In 1989, Ebony magazine recognized Brown as one of “30 Leaders of the Future,” citing his leadership skills in particular. Two years later, the Southern Christian Leadership Conference’s Buffalo Chapter bestowed on him the Martin Luther King Jr. Award for community service.

Brown said that economic development — “creating jobs and opportunities for other residents” — was very much of interest to him, as was “getting average, everyday residents more involved so they’d have a larger voice in the community.”

After Erie County’s executive appointed him director of the county division of the Equal Employment Opportunity Commission, Brown served in the position for eight years. In July 1993, he resigned to run for public office.

The same year, Buffalo Business First included him on its “40 Under 40 Honorees.”

Brown’s first publicly elected office was the seat for the Buffalo Common Council’s Masten District, which he won in September 1995, after defeating the incumbent, who had held it for 18 years. Brown was reelected twice to this seat.

In 2000 and 2004, he ran for and won the state senate seat for the 57th district — making history by being the first African American New York state senator to represent a district outside of New York City, and the first member of a minority race to represent a majority white state senate district.

Two years after his second senate victory, Brown was elected Buffalo’s first African American mayor.

There were many people who told me, ‘Don’t do it or you’ll lose,’ ” he said. “I had a vision that I could … bring people together, and through diversity, equity and inclusion make Buffalo more vibrant. … Now in 2019, being in my fourth term, we’ve seen well over $7 billion of economic development in the city.”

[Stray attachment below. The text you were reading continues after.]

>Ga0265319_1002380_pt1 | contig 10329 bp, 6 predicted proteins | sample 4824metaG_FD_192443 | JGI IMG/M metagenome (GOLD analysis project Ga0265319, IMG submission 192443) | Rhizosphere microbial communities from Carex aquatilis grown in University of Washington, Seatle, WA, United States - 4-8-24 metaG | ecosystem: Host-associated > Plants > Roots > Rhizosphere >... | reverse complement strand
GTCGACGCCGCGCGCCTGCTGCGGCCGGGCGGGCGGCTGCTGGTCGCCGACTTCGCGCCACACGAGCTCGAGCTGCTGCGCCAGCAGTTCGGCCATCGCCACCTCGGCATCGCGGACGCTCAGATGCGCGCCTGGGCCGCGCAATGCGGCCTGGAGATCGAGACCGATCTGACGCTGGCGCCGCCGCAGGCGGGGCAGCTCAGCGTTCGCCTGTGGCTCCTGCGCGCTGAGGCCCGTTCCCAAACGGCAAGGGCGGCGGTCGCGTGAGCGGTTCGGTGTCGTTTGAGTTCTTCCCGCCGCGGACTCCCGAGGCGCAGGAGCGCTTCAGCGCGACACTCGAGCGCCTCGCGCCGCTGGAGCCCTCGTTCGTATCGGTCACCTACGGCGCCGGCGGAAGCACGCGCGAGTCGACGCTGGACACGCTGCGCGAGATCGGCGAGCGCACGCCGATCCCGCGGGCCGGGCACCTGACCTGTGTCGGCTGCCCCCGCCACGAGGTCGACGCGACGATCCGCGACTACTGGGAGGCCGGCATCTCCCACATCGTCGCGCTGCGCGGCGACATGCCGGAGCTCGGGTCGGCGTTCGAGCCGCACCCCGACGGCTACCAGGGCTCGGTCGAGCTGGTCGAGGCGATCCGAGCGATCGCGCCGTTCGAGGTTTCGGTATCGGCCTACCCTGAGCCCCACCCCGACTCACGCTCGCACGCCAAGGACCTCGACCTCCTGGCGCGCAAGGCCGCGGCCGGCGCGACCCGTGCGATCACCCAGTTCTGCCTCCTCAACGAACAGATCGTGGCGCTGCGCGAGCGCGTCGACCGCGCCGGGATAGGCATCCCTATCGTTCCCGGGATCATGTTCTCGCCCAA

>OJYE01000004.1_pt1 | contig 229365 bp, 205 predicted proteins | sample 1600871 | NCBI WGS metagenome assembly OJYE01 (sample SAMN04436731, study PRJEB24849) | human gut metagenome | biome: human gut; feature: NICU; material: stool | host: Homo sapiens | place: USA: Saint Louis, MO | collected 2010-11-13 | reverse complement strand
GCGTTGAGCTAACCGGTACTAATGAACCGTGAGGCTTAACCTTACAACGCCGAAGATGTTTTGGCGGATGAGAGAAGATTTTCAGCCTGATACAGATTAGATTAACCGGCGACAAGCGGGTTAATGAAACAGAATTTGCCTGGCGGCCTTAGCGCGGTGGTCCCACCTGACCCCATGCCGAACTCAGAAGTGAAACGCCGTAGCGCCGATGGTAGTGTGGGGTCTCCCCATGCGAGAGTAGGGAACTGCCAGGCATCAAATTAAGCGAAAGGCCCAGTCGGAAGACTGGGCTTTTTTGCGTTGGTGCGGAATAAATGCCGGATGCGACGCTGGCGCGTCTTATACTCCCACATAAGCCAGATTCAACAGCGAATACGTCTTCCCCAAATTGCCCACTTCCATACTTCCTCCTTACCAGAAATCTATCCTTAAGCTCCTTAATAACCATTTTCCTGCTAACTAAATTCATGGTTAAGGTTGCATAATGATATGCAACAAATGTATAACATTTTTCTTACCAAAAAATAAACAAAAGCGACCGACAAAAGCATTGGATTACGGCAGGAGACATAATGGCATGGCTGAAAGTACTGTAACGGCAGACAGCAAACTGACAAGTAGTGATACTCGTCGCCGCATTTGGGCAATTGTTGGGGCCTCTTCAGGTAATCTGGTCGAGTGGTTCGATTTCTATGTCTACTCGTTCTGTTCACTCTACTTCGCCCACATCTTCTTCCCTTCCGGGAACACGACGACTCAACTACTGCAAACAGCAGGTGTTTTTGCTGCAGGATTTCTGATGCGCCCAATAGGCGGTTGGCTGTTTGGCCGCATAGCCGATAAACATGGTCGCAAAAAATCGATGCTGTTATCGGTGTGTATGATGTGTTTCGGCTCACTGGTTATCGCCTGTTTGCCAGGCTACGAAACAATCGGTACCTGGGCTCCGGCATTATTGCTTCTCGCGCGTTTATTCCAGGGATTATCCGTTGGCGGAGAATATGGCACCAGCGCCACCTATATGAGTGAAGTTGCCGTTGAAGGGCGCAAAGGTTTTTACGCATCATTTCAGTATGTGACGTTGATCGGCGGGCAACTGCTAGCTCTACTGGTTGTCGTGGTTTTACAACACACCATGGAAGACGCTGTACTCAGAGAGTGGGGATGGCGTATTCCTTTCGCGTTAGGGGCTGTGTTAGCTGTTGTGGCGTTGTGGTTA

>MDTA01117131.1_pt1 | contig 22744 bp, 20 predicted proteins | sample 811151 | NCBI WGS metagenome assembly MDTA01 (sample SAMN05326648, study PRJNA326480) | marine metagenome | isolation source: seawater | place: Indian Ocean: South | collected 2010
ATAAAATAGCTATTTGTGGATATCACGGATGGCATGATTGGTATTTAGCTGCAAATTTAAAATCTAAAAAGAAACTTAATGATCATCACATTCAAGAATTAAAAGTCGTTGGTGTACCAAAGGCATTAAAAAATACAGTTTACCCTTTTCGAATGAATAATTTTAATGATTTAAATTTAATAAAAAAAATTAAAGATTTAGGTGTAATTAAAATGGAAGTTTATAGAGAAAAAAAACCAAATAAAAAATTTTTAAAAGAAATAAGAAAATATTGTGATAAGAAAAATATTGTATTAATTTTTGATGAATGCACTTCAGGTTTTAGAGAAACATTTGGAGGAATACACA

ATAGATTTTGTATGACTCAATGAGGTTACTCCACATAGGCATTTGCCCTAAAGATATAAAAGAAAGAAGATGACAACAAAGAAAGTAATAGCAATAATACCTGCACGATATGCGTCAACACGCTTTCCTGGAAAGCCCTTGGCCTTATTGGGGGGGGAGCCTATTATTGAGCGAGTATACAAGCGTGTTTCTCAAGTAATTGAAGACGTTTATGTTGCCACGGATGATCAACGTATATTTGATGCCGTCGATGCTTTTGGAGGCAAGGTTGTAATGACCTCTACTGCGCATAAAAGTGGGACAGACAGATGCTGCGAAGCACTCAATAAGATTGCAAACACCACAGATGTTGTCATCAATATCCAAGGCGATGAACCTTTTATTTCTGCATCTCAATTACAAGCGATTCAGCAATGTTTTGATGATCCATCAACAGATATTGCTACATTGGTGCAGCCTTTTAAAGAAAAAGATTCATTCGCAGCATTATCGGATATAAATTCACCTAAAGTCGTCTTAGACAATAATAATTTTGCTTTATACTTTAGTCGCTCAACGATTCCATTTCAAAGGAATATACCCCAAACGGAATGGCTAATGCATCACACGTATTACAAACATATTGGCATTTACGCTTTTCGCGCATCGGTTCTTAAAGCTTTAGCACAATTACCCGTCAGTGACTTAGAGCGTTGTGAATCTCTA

When he first became mayor in 2006, Brown said he “wanted to get people to believe in themselves and each other more.”

Enhancing the quality of public education is one of many ways in which he has been trying to raise individual and community self-esteem.

Although New York’s education law does not provide mayors with the authority to manage the city’s public schools, Brown said that his efforts to support public education include increasing municipal aid and instituting reading and higher education programs.

I have a literacy program that I started in the New York state legislature,” Brown said. “ ‘Reading Rules’ is the mayor’s summer reading call. Last year, more than 2,000 children completed the summer reading challenge.